It has been little more than two weeks since the daddy of 8-year-old Vanessa Vega went off to work like any other day. But he didn’t come home that night.
And he never will.
Palm Springs Police officer Jose Gil Vega was shot to death, along with colleague Lesley Zerebny, on Oct. 8. Since then, there have been funerals, memorials, media tributes, long lines of families and friends and little time to face hard facts in solitude.
Then came Monday - time for Vanessa to go back to fourth grade, where everyone knew her father was dead and probably everyone wondered what to say to the little girl.
But the Palm Springs Police Department wasn’t about to let Vanessa walk those hall alone. Unbeknownst to her, a group of officers lined up outside her house that morning and proceeded to escort her to school.
They ran the lights on their patrol cars. They walked her all the way to her classroom, then posed for photos and met the other kids. She smiled the whole time.
“She has 50 uncles for the rest of her life who probably won’t let her date until she is about the age of 50,” department spokesman Sgt. William Hutchinson told InsideEdition.com Tuesday night.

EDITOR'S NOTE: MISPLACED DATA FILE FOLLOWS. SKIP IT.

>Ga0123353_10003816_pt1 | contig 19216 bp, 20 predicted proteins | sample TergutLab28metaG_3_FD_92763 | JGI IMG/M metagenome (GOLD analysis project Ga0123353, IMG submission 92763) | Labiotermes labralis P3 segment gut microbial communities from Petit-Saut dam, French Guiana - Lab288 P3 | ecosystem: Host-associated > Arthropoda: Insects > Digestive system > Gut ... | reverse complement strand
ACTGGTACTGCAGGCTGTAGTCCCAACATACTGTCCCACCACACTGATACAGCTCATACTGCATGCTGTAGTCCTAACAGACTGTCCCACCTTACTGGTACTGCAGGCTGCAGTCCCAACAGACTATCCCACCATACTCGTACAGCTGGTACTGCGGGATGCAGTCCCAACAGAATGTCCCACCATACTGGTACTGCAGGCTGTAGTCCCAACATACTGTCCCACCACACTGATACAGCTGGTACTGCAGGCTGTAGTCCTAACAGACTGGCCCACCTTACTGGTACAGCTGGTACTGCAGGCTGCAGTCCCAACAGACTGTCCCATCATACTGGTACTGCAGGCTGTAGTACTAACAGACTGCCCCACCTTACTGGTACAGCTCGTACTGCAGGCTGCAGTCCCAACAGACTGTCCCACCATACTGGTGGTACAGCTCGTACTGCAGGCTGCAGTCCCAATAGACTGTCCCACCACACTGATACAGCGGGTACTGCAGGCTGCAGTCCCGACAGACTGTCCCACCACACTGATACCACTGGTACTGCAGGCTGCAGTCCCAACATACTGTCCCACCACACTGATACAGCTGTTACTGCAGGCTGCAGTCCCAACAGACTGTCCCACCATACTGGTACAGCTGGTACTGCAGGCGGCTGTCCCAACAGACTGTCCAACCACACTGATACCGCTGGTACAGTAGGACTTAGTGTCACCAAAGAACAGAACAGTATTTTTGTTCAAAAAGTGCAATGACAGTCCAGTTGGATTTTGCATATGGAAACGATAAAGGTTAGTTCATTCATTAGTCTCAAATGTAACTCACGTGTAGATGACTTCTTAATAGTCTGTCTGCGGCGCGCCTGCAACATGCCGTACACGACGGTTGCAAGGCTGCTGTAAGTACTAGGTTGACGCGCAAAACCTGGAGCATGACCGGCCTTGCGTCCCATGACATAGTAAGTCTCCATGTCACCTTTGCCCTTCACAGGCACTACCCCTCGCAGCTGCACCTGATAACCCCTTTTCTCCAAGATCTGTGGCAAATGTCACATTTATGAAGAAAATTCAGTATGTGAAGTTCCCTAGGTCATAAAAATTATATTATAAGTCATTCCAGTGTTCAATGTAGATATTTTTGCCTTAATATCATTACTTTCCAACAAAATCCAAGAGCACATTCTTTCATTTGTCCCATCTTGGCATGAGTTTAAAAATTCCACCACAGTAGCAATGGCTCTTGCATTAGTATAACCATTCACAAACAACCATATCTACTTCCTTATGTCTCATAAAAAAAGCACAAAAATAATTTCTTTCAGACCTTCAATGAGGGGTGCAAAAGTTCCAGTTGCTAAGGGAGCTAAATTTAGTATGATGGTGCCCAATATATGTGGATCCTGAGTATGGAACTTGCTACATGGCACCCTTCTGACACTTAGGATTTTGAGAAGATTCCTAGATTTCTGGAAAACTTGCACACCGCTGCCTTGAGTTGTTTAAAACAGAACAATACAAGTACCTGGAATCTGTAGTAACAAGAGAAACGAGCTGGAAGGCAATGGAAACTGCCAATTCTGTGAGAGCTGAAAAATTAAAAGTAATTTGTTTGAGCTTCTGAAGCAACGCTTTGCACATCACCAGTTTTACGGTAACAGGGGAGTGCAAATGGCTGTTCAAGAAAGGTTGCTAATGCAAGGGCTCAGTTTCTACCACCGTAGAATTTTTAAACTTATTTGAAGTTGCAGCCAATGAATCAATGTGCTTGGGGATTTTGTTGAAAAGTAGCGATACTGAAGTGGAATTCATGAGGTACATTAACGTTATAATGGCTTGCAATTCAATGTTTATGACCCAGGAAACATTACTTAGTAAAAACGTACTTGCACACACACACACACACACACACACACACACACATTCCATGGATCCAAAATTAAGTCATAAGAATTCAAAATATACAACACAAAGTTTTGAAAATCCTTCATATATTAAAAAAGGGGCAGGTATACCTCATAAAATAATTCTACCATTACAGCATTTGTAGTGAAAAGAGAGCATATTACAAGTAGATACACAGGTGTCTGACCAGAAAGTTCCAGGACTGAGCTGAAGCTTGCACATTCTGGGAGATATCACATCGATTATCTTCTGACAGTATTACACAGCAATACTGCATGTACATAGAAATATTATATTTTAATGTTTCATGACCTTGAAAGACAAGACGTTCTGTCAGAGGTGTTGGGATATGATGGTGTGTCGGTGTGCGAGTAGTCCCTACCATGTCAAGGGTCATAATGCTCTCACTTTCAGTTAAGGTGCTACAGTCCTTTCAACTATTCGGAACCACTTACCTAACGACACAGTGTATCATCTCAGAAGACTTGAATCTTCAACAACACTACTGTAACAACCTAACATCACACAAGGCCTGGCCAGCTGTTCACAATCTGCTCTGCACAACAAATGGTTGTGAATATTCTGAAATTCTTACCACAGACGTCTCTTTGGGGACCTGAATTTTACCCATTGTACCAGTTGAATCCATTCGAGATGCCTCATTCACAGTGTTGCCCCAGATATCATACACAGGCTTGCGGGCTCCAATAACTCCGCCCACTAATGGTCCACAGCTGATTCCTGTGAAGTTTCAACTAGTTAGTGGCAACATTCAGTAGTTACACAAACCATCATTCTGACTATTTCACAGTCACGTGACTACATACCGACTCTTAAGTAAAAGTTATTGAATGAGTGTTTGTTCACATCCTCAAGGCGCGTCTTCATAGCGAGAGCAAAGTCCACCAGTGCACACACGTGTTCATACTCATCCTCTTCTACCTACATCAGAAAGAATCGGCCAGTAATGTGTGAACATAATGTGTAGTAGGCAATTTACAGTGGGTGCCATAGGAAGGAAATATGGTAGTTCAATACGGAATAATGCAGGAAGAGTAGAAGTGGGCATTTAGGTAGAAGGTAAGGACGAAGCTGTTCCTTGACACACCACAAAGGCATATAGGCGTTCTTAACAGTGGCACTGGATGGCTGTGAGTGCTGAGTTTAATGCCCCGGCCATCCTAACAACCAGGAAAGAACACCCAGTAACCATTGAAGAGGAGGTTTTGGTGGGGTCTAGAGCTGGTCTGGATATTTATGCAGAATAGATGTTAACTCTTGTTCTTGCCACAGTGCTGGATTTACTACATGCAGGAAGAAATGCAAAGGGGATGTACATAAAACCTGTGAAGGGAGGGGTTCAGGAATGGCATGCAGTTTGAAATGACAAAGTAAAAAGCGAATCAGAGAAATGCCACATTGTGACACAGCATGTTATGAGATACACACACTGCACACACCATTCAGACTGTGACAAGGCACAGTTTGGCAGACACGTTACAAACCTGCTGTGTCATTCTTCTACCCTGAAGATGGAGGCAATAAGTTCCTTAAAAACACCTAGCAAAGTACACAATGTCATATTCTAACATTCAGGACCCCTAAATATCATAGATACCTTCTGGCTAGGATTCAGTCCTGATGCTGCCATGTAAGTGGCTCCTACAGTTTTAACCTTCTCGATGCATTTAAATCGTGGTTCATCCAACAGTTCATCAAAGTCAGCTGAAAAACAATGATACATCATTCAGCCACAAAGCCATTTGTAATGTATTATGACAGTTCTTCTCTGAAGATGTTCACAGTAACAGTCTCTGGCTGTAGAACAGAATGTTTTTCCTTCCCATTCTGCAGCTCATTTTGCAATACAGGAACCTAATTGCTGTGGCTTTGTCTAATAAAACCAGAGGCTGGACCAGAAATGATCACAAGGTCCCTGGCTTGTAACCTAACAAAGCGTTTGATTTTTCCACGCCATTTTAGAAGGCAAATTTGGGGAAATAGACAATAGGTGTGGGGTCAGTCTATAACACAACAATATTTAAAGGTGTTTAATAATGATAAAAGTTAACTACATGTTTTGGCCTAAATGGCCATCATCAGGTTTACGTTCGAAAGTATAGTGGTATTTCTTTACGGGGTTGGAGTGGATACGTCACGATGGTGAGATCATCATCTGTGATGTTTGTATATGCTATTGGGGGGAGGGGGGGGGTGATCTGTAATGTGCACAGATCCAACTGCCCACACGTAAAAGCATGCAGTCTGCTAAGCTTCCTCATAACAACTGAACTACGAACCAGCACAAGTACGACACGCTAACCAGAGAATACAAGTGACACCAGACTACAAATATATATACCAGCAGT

“It’s kind of sinking in now, her loss … She’s in a really tough time right now,” Hutchinson said.
The desert community of Palm Springs, and especially the police department, were riven by the killings of Vega, 63, and Zerebny, 27, who had just returned from maternity leave and had a 4-month-old daughter.
“The blue family is tight,” said Hutchinson.
And all 96 members of the PSPD are dedicated to being surrogate dads and moms to Vanessa and to baby Cora, Zerebny’s infant girl.
But it’s Vanessa who needs their attention most.
“She has to know that we are going to do our best to make sure she has support. We want her to know, ‘You know what, kiddo? We’re standing proud with you. We know this is tough,’’’ Hutchinson said.
Vanessa is the youngest of eight children, and the only one still living at home, he said.
Fellow officers have been spending part of every day with both families. “We try not to be intrusive,” Hutchinson said. Mostly, colleagues offer to run errands, do some yard work, whatever they can do to help.
For Vanessa, the offer is a 24-hour line of support.
“We want her to feel like she’s our daughter,” Hutchinson said. “She can call on any of us at any time.”
The veteran cop calls Vanessa “a very smart little girl” with lots of character. She was proud to walk among men in blue Monday, he said.
“She hugged everybody.”
They won’t be taking her to school every day, he said. But they are there when needed. “If there are any bullies on the way, you just let us know,” Hutchinson said.